The journal Spiral 5, from 1982, published before the Wellington-based collective took on The Bone People, contains a brief, eerie monologue by Kei, an old Māori woman fishing for lamprey on a lonely shore. It ends, abruptly, “Someone terrible is going to happen.”
A much longer and more assured extract appears in Te Ao Marama, a 1993 anthology of Māori writing. It’s told from the point of view of Jay, an old Māori woman who preserves fish, is invited to a house to eat stew (with Southland swedes, mashed potatoes and butter-steamed peas), and is saved from drowning in a river. It has the “immediacy” thatStead praised in her writing, and very much fits Barrowman’s description that the excerpt he read was “continuous with the world and style” of her great novel that won the Booker. Like The Bone People, it sensualises food and drink. LikeThe Bone People, you can feel the wet West Coast sand beneath your feet. LikeThe Bone People, it occupies a shared, deeply felt territory of Māori and Pākehā life – the book is years ahead of its time, effortlessly combining macronised te reo with her flowing English prose style.
I reread Hulme’s 1984 classic while researching and reporting this search for its ghostly sequel. It was even more powerful – and more crushing – than I remembered. Patrick Evans provided an insightful reading. He said, “It’s very clear that there’s a kind of death drive which impels the novel. It’s like a landslide. There’s no stopping it … I think those first two thirds are driven by genius. It took her there. I think it was bigger than her, which is the way of genius.”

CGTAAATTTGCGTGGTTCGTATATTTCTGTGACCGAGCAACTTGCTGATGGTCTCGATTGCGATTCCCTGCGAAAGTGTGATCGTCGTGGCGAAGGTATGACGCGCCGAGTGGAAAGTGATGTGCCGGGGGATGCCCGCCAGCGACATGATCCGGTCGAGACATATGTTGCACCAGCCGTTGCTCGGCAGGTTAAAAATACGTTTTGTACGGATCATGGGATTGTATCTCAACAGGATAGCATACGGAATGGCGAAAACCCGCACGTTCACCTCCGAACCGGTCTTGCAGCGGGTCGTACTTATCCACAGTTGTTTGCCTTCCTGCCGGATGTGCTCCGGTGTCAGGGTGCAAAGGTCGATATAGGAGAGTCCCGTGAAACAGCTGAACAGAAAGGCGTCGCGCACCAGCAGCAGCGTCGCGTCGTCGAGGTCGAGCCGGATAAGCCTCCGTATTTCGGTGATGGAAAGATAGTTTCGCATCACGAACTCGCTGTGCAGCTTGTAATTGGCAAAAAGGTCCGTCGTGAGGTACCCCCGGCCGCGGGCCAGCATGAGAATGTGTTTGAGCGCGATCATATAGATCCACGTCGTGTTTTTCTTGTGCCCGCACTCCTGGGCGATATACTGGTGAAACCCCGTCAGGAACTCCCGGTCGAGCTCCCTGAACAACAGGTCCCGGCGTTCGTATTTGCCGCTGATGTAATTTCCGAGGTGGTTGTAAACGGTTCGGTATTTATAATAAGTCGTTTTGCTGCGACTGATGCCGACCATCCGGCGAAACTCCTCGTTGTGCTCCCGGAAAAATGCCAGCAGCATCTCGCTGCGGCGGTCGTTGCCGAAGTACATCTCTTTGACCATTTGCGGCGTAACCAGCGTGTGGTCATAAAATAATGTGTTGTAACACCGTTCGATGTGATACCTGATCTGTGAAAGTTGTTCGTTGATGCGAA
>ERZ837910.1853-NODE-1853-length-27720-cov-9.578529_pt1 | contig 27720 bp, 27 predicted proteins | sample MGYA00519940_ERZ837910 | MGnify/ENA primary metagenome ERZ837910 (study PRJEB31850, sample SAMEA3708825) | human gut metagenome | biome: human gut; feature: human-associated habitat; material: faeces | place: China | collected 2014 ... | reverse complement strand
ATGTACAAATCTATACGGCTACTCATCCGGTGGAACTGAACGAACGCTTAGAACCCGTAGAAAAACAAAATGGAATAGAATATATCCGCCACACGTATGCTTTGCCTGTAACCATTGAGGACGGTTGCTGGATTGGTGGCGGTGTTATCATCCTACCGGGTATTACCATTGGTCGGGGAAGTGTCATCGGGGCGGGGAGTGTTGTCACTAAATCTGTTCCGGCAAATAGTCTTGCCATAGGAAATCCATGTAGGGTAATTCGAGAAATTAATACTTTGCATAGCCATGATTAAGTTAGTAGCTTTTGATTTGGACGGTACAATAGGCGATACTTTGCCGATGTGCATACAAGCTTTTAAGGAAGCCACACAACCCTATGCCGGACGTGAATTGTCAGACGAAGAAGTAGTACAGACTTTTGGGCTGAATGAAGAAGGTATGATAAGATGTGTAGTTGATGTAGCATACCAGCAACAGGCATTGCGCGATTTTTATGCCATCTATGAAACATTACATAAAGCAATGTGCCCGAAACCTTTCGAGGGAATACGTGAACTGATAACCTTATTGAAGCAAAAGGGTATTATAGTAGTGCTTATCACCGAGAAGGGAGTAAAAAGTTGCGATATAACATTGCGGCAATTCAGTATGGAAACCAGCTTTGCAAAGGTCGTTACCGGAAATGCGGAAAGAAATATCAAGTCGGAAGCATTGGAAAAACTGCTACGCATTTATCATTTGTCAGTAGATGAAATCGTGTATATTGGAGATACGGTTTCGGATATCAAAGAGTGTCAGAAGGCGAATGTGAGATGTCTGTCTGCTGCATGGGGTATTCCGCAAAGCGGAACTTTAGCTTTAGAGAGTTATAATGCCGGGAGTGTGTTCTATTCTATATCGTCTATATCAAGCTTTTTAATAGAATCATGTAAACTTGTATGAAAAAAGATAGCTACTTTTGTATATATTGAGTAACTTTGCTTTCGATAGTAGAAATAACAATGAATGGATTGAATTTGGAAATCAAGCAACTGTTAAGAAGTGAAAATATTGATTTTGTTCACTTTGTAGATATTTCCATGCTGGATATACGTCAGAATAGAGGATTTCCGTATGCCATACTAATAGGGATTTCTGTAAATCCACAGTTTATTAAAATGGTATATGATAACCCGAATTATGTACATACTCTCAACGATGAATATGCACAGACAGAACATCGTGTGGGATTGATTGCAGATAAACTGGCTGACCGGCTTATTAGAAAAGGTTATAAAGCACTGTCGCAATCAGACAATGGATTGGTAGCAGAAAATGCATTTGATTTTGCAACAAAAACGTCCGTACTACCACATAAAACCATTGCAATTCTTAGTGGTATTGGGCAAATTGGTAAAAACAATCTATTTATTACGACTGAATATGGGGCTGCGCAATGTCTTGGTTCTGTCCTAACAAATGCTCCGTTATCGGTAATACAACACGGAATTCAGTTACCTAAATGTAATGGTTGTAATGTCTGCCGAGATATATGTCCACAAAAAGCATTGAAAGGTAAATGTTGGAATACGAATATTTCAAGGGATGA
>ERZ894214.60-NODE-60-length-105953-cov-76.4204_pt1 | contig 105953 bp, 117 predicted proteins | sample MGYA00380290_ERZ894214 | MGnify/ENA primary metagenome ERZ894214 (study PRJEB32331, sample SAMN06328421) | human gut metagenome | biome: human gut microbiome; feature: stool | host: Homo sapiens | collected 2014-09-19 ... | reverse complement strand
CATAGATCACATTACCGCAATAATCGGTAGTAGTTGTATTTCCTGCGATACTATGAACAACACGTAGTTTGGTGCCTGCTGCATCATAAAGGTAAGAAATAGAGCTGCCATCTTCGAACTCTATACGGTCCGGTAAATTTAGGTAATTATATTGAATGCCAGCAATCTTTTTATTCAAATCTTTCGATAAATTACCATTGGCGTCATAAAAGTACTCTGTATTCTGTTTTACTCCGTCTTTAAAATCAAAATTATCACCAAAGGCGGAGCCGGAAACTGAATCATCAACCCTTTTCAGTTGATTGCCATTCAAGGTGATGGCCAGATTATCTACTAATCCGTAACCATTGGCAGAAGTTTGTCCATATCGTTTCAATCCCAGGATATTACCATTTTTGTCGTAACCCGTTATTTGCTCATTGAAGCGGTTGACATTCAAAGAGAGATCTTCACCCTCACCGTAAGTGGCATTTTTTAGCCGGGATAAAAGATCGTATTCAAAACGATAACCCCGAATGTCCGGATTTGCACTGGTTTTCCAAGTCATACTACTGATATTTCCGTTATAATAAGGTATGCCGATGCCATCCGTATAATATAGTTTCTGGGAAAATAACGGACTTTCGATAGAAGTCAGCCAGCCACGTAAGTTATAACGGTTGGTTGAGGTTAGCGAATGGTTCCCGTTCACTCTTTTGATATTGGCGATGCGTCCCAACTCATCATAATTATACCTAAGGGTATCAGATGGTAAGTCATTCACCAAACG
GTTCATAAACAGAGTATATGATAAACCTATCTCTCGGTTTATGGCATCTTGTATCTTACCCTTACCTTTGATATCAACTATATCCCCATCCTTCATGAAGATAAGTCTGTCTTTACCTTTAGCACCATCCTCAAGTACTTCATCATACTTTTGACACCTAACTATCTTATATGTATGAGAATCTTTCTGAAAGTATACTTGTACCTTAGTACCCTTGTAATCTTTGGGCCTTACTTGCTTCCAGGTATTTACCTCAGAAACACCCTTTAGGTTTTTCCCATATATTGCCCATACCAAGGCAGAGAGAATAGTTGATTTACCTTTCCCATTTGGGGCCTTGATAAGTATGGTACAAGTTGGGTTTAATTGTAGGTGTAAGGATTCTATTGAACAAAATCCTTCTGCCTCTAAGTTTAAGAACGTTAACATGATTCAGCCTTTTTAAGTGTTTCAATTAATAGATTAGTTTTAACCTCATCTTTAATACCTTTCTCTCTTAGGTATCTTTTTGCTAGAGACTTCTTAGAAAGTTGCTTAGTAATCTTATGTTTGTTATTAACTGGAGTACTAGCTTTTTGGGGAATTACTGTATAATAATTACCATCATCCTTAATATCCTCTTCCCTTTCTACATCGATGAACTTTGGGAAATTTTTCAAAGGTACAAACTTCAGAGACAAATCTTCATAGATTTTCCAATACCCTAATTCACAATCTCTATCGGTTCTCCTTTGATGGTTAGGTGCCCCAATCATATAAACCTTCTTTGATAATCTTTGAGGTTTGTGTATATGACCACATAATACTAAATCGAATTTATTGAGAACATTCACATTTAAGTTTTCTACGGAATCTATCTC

The same themes inThe Bone People – love and violence – play out in the tantalising draft of Bait in Te Ao Marama. She writes, “Do you remember the little girl who stroked your arms and asked what the white marks were? Touched the seams traversing your thin breasts? And you saying, ‘Grief cuts, as this is a grief earring,’ holding forward the long grey-green pendant. Your lobe is so stretched that I can put my little finger in the hole. I do. ‘Grief?’ I ask. ‘Tears and pain for your mother, e Toi, for she who was my daughter.
And for my parents before her, there and there, and a sister I had, long ago,’ fingering the silvered scars across her upper arms. ‘She was killed by a disease the takata-pora brought with them, like your mother.’ I know all about the maremare: it’s the reason the last 15 Kāti Tio became just my grandparents and me. I am more interested in this tracery of grief than my tāua. ‘Didn’t they hurt, the cuts?’ She sighs, and sits me down on her lap to cuddle me close. ‘Not enough, my Toi, not enough.'”
This is genius at work, and hard at work: as Stead put it, she “gets up close”, in a touching scene between a Nana and her mokopuna that takes in colonialism, whānau, love, death. Maybe these were among the pages that Straus read when he came over from the UK to try and “wrestle” the book out of her to publish for Picador. (He did not reply to several emails sent this month. Perhaps he didn’t want to discuss the time he advanced a writer the rumoured fee of $300,000 and got nothing for it.) Easy to sense his excitement at the story she was writing, its artistry and its commercial appeal – as the follow-up to The Bone People, Bait was hot property.
Impressionistic, a thriller; a dairy, a fish and chip shop; an ark, a grey-green pendant; Kei, Jay … All that effort, all those drafts, and – nothing. Silence, promises unfulfilled. The closest Bait ever got to being published is in the parallel universe of GoodReads, that literary site where IQs go to die. You can see it for yourself. Bait is listed under the author’s name. Three people, including someone called Rob, claim to have read it. Two give it five-star rating. Rob, that savage critic of books which don’t exist, damned it with two stars.